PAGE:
phishing, then stop right here. But if you do care — and you should — then
that means you need to get email authentication done correctly. That is the
journey that I have been on since this summer.

OK, back to my story. So I got a report from Valimail that showed I made
several mistakes in configuring my mail server. This is because it uses a
different domain (webinformant.tv) from the domain that I use for sending
individual emails (strom.com). Duh! It was embarrassing, after all these
years claiming to be this email “expert” (I did write a book on corporate
email use
<https://www.amazon.com/exec/obidos/ASIN/0139786104/davidstromswebin/> once
upon a time) and yet I still missed this very obvious mistake. But that is
why you hire outside consultants to help you learn about this stuff.

That wasn’t my only problem. Second, I was* using WordPress as my blogging
software*. Now, what does this have to do with email, you might ask? My
problem was I didn’t immediately make the connection either. Some of my
emails weren’t being authenticated properly, and it was only after further
investigation did I realize that the comments that were being collected by
my blog were the culprits. WordPress uses email to notify me of these
comments. Luckily, there is a plug-in for fixing this that was available.
Of course, it still took some effort to get it working properly. Like I
said, a lotta knobs to tweak.

This is why you want someone like Valimail to be working with you, because
the chances of making any errors are huge, and your email infrastructure
can be a bigger project that you realize, even for a small organization
such as my own operation.

I have one other technology piece in my mix. One of the reasons why I chose
EMWD is because they offer cheap but really *good hosting of Mailman*,
which is a Unix-era email server that I have been using for more than a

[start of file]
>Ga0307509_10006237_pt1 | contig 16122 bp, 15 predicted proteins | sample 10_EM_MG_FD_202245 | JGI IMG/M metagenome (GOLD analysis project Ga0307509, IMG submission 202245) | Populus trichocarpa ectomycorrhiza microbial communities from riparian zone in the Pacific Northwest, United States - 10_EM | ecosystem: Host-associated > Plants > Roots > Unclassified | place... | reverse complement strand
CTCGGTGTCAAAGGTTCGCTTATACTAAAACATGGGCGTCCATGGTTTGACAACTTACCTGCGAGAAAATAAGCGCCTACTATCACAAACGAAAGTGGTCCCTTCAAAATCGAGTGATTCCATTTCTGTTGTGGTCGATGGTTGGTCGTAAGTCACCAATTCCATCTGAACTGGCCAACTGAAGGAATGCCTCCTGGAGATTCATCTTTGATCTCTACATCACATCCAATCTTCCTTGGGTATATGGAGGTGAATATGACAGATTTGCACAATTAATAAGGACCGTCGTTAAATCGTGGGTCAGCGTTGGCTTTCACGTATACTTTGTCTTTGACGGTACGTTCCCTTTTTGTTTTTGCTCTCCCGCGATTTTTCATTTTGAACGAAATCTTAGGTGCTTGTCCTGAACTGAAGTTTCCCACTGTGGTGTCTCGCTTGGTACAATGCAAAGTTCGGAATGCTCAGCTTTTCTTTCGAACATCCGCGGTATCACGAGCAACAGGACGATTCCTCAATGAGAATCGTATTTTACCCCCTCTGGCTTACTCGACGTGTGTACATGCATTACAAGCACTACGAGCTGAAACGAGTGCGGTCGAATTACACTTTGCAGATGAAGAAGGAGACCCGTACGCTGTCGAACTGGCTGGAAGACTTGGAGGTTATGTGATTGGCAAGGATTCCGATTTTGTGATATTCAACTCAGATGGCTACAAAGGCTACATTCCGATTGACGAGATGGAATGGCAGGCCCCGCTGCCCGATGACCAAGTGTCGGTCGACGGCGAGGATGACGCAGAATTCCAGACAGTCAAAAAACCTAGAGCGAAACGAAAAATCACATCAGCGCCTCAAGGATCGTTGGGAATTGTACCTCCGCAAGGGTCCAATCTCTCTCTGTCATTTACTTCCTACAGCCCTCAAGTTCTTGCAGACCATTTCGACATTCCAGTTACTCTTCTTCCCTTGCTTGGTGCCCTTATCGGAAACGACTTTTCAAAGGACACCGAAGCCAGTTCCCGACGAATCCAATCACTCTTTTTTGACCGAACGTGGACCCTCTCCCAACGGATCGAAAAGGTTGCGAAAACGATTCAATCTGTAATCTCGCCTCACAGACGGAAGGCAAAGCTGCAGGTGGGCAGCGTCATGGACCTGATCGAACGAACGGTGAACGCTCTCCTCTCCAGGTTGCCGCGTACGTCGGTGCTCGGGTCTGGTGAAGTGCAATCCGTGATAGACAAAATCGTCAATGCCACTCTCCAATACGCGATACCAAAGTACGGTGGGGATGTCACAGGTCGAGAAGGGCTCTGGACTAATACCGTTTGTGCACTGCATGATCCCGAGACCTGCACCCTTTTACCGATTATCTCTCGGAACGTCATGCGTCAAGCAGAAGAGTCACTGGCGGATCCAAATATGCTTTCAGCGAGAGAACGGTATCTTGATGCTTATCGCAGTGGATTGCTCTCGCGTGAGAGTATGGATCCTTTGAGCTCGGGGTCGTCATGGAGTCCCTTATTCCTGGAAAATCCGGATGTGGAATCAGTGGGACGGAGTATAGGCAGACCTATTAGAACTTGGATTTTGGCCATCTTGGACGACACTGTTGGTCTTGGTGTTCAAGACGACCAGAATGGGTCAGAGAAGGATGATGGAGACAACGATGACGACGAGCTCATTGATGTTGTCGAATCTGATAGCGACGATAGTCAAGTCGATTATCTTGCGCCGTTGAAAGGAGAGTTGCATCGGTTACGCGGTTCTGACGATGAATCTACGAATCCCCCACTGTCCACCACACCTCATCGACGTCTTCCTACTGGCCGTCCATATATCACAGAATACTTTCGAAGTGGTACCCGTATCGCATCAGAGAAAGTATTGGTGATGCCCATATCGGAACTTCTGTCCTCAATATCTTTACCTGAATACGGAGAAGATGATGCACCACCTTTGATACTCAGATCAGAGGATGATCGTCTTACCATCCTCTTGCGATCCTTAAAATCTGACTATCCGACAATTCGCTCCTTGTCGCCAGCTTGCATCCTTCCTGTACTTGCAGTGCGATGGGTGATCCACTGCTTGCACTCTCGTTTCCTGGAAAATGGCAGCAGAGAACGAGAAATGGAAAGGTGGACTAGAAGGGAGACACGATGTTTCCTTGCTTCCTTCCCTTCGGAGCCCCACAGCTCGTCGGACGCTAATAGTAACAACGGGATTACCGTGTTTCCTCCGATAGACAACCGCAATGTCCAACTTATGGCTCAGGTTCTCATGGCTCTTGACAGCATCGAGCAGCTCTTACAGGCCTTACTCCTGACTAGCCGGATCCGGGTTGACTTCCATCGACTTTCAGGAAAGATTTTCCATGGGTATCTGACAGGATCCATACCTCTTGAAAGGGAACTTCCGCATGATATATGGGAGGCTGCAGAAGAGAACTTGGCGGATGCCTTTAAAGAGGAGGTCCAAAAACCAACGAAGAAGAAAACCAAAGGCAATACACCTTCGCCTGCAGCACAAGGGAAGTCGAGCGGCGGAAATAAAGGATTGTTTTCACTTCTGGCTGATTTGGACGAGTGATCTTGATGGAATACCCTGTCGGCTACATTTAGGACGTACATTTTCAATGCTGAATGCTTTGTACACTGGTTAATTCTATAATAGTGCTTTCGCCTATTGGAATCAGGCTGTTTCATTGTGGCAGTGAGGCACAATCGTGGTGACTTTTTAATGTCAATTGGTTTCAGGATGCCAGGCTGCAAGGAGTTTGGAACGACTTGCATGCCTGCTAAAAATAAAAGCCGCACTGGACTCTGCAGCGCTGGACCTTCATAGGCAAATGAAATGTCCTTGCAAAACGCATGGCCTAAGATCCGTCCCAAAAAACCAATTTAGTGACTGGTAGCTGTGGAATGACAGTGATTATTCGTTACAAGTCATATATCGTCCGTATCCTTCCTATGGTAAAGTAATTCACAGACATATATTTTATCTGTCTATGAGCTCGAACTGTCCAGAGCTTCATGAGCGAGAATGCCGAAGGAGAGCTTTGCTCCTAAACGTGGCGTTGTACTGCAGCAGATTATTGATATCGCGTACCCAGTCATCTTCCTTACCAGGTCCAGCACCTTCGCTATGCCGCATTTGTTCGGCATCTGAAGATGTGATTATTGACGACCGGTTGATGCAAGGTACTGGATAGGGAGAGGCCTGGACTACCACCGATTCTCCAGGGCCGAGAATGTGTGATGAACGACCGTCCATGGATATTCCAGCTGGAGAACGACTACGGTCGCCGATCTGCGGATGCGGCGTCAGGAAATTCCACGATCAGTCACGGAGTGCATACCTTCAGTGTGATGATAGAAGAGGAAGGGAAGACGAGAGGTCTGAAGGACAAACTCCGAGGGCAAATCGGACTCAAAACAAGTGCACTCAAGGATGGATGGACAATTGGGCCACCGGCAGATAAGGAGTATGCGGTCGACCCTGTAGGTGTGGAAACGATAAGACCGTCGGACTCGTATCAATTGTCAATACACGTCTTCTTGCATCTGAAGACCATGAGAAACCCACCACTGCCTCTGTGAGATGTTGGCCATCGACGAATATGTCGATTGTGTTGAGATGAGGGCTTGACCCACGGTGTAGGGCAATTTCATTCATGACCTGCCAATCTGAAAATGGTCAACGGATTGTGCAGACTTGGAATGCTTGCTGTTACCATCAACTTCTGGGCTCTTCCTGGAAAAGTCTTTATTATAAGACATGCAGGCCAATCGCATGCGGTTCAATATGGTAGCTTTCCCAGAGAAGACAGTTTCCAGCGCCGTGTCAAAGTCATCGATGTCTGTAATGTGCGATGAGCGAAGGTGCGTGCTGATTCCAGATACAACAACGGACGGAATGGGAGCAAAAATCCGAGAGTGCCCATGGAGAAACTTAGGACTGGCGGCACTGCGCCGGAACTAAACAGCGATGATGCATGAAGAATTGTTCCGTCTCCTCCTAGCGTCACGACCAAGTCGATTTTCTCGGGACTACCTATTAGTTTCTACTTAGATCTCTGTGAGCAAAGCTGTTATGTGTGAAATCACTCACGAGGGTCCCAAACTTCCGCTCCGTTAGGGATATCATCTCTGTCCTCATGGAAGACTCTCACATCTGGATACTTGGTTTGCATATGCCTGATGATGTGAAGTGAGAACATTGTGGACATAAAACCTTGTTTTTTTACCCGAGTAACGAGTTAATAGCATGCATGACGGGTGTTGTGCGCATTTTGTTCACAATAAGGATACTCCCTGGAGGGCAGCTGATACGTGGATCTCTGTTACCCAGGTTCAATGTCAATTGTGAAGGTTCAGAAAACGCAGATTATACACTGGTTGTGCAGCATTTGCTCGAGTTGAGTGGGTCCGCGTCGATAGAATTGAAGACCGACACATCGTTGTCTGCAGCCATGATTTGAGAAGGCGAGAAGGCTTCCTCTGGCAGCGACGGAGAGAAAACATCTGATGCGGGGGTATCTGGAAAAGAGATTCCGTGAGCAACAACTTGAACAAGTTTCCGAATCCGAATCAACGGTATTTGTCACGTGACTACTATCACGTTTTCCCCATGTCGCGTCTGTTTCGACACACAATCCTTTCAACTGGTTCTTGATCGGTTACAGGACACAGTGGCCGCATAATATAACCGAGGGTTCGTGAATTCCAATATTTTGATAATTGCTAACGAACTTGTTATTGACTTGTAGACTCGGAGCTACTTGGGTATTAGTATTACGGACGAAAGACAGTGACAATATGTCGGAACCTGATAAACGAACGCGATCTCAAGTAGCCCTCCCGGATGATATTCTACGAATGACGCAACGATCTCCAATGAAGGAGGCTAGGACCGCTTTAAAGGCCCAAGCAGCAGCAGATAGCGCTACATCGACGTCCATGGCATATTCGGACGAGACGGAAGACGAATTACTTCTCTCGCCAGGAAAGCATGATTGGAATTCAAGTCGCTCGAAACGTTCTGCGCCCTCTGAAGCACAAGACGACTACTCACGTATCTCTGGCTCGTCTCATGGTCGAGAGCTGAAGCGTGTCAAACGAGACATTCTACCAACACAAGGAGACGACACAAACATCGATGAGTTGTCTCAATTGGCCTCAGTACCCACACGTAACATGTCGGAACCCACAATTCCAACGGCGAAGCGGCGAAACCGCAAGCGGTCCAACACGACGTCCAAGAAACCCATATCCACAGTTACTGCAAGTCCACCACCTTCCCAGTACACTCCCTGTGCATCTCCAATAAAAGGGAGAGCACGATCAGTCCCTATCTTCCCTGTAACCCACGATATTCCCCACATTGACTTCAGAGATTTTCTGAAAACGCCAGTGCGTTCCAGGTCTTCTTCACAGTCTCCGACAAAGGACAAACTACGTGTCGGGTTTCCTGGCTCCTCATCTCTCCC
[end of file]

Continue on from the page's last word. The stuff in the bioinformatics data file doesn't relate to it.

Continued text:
decade for my weekly Web Informant newsletters. It isn’t as fancy as
Mailchimp or some of the other more modern mailers, but I also am familiar
enough with its oddities that I feel comfortable using it. So any
DKIM/DMARC/SPF installation also had to make some changes to its parameters
too. Luckily, the folks at Valimail knew which ones to tweak.

So it took several months of elapsed time to work with Valimail to get
things correctly setup. And that is probably a good thing because
uncovering all the various applications that make use of email in oddball
ways will take some time, particularly if you are a decent-sized company.
Most of the elapsed time for my situation was because I was busy on other
matters, and also because it took me several tries to understand the scope
of what I had to do. Also, because Valimail’s typical customer is a larger
enterprise, they weren’t very familiar with the cPanel interface that EMWD
(like a lot of smaller ISPs) employs, or working with WordPress, so they
had a learning curve too.

The team that helped me was very patient, which was great because I did
need a lot of hand-holding (in the form of JoinMe meetings and screen
sharing sessions) to walk me through the various processes. But what this
demonstrated to me is how ingrained using email for various tasks can be,
even for a company of one employee.

Valimail complements Inky's Phish Fence because it is another way to
prevent phony emails from reaching your employees, and also from passing
through your email infrastructure to harm someone else. So I would urge you
to implement both technologies if you want to make an effort to reduce spam
and phishing,.You might end up fixing some other email issues across your
enterprise along the way too.

Comments are always welcome <https://blog.strom.com/wp/?p=6211>.